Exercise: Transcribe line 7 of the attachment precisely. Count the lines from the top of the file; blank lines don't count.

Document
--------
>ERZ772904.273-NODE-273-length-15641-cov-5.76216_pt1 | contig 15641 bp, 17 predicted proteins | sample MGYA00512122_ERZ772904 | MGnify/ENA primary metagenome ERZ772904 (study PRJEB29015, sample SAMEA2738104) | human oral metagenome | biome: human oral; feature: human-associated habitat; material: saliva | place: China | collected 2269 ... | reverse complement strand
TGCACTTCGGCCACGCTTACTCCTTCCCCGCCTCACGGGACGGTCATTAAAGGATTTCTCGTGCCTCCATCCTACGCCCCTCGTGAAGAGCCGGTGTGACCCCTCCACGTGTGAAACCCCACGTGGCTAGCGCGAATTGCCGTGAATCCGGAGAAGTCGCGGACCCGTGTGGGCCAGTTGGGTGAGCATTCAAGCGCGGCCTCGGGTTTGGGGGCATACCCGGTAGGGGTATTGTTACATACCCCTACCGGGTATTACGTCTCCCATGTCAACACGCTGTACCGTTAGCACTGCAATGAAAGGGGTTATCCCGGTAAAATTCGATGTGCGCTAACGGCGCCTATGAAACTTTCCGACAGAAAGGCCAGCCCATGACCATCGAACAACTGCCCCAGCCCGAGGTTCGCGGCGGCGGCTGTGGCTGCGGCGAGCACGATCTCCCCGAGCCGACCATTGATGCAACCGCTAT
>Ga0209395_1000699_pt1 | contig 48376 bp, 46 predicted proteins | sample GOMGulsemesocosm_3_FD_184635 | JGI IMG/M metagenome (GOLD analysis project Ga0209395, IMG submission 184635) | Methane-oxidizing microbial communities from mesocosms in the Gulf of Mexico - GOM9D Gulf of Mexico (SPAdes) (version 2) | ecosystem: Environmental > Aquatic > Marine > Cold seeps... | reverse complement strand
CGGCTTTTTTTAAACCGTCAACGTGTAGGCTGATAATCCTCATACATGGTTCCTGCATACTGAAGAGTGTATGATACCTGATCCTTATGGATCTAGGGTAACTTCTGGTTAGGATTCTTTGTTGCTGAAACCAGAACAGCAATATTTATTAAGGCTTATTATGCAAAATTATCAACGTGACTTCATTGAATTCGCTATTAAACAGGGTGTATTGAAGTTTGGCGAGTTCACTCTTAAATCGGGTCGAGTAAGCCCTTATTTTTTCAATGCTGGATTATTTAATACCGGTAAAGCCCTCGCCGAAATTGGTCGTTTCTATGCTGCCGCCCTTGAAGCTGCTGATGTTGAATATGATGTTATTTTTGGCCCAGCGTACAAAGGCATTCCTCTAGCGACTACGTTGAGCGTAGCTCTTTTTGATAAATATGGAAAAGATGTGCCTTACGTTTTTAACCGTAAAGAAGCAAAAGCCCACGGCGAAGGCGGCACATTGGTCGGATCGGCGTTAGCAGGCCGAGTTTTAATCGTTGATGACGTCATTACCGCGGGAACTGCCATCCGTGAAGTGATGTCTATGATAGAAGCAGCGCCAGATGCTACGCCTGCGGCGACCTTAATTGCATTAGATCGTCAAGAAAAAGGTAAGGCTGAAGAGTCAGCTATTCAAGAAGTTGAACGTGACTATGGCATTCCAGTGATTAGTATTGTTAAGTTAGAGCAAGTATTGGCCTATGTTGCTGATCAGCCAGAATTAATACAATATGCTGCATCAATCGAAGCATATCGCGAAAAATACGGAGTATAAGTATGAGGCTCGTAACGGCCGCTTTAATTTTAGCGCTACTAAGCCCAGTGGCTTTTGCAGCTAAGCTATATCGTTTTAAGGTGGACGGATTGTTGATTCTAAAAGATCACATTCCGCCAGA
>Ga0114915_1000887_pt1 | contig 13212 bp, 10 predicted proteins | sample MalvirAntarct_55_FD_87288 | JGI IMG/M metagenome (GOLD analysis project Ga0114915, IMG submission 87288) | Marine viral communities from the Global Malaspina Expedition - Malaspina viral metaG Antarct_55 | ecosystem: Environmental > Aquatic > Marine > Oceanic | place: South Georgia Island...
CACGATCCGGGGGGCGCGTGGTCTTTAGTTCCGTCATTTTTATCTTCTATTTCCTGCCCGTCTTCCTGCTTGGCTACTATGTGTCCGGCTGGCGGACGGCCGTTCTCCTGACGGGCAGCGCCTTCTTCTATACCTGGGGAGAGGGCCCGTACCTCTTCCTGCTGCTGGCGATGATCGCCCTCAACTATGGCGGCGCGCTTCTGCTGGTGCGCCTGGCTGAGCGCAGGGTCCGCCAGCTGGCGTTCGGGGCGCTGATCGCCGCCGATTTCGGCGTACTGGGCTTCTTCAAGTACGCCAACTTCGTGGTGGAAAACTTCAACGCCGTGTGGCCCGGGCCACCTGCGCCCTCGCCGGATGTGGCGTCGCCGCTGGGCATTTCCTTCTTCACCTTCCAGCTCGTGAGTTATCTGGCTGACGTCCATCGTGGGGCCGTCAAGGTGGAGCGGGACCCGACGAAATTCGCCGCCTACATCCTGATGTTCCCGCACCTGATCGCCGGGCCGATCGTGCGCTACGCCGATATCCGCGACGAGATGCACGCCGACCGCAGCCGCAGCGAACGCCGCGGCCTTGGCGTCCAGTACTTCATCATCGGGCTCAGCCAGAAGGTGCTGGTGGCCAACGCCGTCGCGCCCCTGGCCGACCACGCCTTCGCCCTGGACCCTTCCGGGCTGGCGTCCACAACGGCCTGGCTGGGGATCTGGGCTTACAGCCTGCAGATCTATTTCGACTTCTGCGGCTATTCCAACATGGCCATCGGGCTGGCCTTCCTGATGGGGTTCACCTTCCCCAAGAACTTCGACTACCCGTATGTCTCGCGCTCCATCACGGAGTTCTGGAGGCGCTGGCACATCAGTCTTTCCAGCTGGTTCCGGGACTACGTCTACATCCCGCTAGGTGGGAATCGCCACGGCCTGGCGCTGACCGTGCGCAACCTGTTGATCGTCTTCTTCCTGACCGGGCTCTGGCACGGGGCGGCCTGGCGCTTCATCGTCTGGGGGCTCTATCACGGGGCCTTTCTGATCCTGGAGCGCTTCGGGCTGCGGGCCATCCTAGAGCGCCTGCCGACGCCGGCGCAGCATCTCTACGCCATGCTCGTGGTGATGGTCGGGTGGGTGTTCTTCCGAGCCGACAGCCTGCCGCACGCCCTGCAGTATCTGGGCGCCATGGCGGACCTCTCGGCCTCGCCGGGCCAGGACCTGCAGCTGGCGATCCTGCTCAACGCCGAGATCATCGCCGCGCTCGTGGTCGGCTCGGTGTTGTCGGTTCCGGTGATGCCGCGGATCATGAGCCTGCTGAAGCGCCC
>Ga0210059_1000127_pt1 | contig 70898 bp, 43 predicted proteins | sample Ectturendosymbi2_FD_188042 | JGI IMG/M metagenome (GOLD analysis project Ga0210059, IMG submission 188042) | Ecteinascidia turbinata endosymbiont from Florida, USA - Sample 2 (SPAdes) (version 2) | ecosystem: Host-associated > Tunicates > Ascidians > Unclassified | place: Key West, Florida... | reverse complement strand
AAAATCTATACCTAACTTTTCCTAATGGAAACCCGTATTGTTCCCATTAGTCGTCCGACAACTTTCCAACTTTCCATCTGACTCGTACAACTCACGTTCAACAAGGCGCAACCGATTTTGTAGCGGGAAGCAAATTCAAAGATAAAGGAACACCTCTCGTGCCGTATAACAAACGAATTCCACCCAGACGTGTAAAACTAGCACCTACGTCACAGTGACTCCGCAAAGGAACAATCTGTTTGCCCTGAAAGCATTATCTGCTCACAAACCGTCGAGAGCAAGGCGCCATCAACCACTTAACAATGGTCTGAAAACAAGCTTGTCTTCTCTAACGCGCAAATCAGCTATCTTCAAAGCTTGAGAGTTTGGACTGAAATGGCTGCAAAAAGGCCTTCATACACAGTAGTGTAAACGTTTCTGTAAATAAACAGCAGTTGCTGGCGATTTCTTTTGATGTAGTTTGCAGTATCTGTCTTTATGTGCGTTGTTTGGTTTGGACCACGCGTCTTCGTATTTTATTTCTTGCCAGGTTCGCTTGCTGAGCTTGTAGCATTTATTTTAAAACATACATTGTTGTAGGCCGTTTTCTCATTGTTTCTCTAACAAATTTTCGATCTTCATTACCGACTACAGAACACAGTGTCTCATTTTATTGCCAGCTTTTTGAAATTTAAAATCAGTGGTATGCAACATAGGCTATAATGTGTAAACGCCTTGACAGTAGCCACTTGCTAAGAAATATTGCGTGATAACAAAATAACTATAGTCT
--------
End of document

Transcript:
>Ga0210059_1000127_pt1 | contig 70898 bp, 43 predicted proteins | sample Ectturendosymbi2_FD_188042 | JGI IMG/M metagenome (GOLD analysis project Ga0210059, IMG submission 188042) | Ecteinascidia turbinata endosymbiont from Florida, USA - Sample 2 (SPAdes) (version 2) | ecosystem: Host-associated > Tunicates > Ascidians > Unclassified | place: Key West, Florida... | reverse complement strand